The state plans to build a new prison in Sioux Falls -- but where?
“They’re not pleasant, there’s no economic development around them," one Sioux Falls lawmaker said, anticipating some public opposition around any planned purchase in the Sioux Falls area.
PIERRE, S.D. — Sioux Falls is getting a new prison.
The question is where.
The legislature on Wednesday, March 1, sent to Gov. Kristi Noem's desk a plan to spend about $320 million to replace the iconic state penitentiary overlooking downtown Sioux Falls. The original portion of the overcrowded, aging prison was built in 1881.
Included in the overall bill for a new facility is about $50 million for the Department of Corrections to buy 130 to 160 acres of land as well as design and planning for a 1,500-bed, maximum-security men's prison.
There's no guarantee that the facility has to be in Sioux Falls but there aren't a lot of other options. Any other location would be unable to support the already stretched workforce needs at the new maximum-security site.
“I have 215 staff that I have to think about,” Department of Corrections Secretary Kellie Wasko told lawmakers last week. “Where am I going to move them? If I'm looking at a property that's 30 or 40 minutes away from Sioux Falls, what's the probability I'm going to have 215 staff traveling?”
But deciding where in the general Sioux Falls area is the hard part.
With Wasko seemingly hesitant to raze the historic structure, building next to the still-functional Jameson Annex in the landlocked area north of downtown is out of the question.
Rep. Linda Duba, of Sioux Falls, said conversations last month indicated an appetite for building in the outskirts to the north or west of the city. But that requires finding an area in the rapidly growing footprint of the city willing to make long-term economic sacrifices.
“If you look at other states that modernized their prison system, you'll see them out and away from the community,” said Rep. Greg Jamison, of Sioux Falls, the vice chair of last summer’s study on South Dakota’s incarceration infrastructure. “They’re not pleasant, there’s no economic development around them.”
One specific recommendation for a prison site is the West Farm property about 4 miles west of the city, offered by a consultant group hired by the state in 2021 to review its incarceration system.
Although "somewhat smaller" than the acreage sought after by Wasko, the property has a few benefits: it is already owned by the state, and it sits within close vicinity of Sioux Falls.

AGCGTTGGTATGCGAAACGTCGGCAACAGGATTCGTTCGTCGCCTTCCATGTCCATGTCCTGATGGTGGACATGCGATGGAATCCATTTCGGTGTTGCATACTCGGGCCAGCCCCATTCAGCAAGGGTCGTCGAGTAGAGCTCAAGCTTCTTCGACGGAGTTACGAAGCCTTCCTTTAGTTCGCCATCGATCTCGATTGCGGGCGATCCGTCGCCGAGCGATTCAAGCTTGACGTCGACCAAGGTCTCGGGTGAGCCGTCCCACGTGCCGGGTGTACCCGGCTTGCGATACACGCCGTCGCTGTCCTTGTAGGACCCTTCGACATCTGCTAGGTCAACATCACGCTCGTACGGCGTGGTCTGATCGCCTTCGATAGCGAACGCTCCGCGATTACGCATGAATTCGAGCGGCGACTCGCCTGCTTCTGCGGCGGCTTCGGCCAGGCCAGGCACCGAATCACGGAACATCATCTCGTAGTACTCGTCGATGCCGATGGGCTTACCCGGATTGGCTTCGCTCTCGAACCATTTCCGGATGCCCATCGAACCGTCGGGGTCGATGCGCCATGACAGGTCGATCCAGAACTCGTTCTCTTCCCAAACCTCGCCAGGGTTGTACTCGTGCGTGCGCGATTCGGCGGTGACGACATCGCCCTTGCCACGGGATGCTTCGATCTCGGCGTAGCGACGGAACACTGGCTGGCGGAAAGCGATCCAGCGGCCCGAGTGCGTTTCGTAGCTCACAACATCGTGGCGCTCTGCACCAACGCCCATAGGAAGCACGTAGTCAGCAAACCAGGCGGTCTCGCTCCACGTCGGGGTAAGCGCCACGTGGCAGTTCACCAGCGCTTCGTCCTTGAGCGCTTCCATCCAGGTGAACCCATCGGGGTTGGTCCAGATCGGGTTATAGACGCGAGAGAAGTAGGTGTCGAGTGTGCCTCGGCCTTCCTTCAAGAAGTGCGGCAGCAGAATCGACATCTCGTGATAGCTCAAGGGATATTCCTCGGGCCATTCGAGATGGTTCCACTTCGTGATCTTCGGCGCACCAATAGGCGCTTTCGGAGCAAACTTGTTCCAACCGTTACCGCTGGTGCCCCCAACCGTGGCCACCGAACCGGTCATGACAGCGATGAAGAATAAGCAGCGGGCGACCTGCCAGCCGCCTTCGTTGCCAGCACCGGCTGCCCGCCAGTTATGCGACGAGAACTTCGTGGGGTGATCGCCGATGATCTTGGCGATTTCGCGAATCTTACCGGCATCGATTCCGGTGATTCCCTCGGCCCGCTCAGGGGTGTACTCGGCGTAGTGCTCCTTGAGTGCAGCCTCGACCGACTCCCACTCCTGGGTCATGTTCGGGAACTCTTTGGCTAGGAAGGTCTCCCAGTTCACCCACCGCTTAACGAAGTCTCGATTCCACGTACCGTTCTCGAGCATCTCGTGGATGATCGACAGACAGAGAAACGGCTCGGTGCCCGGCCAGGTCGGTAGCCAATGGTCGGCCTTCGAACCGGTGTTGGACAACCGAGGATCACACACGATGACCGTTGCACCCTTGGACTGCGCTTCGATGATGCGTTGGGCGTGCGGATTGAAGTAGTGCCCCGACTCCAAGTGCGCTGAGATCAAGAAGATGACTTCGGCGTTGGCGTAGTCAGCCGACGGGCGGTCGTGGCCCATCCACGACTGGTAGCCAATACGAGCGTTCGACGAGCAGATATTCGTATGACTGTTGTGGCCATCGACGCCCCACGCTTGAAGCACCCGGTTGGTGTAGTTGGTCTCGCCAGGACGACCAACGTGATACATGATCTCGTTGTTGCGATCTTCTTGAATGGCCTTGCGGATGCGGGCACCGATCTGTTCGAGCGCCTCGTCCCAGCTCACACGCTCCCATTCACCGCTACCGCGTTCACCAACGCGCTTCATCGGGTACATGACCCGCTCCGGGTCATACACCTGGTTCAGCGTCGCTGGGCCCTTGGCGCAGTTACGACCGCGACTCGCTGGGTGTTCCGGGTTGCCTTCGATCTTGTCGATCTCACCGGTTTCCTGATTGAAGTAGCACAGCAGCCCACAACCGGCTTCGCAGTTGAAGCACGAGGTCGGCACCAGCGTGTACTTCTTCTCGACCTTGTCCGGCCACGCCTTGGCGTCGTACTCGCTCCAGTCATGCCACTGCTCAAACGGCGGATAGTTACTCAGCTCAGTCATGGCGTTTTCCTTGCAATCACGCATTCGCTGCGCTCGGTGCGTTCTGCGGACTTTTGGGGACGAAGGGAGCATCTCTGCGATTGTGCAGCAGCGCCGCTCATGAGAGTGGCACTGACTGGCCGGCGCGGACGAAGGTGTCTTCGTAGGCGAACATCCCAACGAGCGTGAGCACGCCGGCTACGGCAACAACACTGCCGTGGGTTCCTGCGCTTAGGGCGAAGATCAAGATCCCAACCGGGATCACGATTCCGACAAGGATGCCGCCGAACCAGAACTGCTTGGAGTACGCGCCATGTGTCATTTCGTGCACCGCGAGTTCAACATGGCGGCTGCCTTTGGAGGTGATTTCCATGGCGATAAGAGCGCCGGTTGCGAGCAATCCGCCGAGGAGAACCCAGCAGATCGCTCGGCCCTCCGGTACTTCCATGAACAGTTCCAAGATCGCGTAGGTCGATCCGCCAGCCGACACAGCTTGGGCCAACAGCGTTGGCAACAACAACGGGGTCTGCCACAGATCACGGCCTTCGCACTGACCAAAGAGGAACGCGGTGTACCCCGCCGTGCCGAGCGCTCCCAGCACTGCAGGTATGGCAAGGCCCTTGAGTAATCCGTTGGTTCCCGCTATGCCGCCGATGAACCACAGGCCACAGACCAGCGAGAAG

A private juvenile treatment center that sits on the property would have to be relocated.
The Department of Corrections has not yet responded to questions from Sioux Falls Live about potential sites. The department’s own timeline on the process suggests that the decision will be made very soon. A presentation to lawmakers on the budget committee indicated the land will be purchased this spring.
The multi-step process ahead of the prison will culminate with construction beginning in 2025.
The South Dakota House of Representatives on Feb. 27 voted 53-16 to set aside the $320 million for a new men’s prison. Another $270 million — a majority of that coming from budget reserves — is a set-aside to begin saving for the project itself, which is estimated to cost around $530 million.
The Senate on March 1 concurred with the investment by a 32-1 vote.
Lawmakers are approaching the Sioux Falls men’s prison in a similar manner to that of the Rapid City women’s prison.
Last session, lawmakers budgeted $3.8 million to purchase land in Rapid City and contract with an engineering company for the facility’s design, and transferred around $70 million to the Incarceration Construction Fund to save for the construction.
A much larger scale is required for a high-security facility to handle five times more people. In the case of the funds set aside for the men’s facility, more will likely be required in the coming years.
A bonding measure can cover some of this cost. In practice, the state can bond up to $200 million on this project before its debt ratio could begin to affect its AAA bond rating, according to the Bureau of Finance and Management. This top bond rating allows the state and entities within the state to borrow money at low interest rates.
While the specifics are yet to shake out, lawmakers skirting other one-time budget projects to make room for the record investment in prisons is a departure from patterns in state history. They appear willing to implement the vision of Secretary Kellie Wasko, who has been in her position atop the corrections department for about a year.
“There appears to be a hodgepodge approach in our history for funding prisons and building prisons because nobody really wants to do it,” Jamison said. “It's one of those constitutional requirements that we're obligated to take care of. It's not fun. It's not pretty. It's not on your resume that you are part of the Legislature that built a prison. But it's necessary work.”
Jason Harward is a Report for America corps reporter who writes about state politics in South Dakota. Contact him at 605-301-0496 or firstname.lastname@example.org.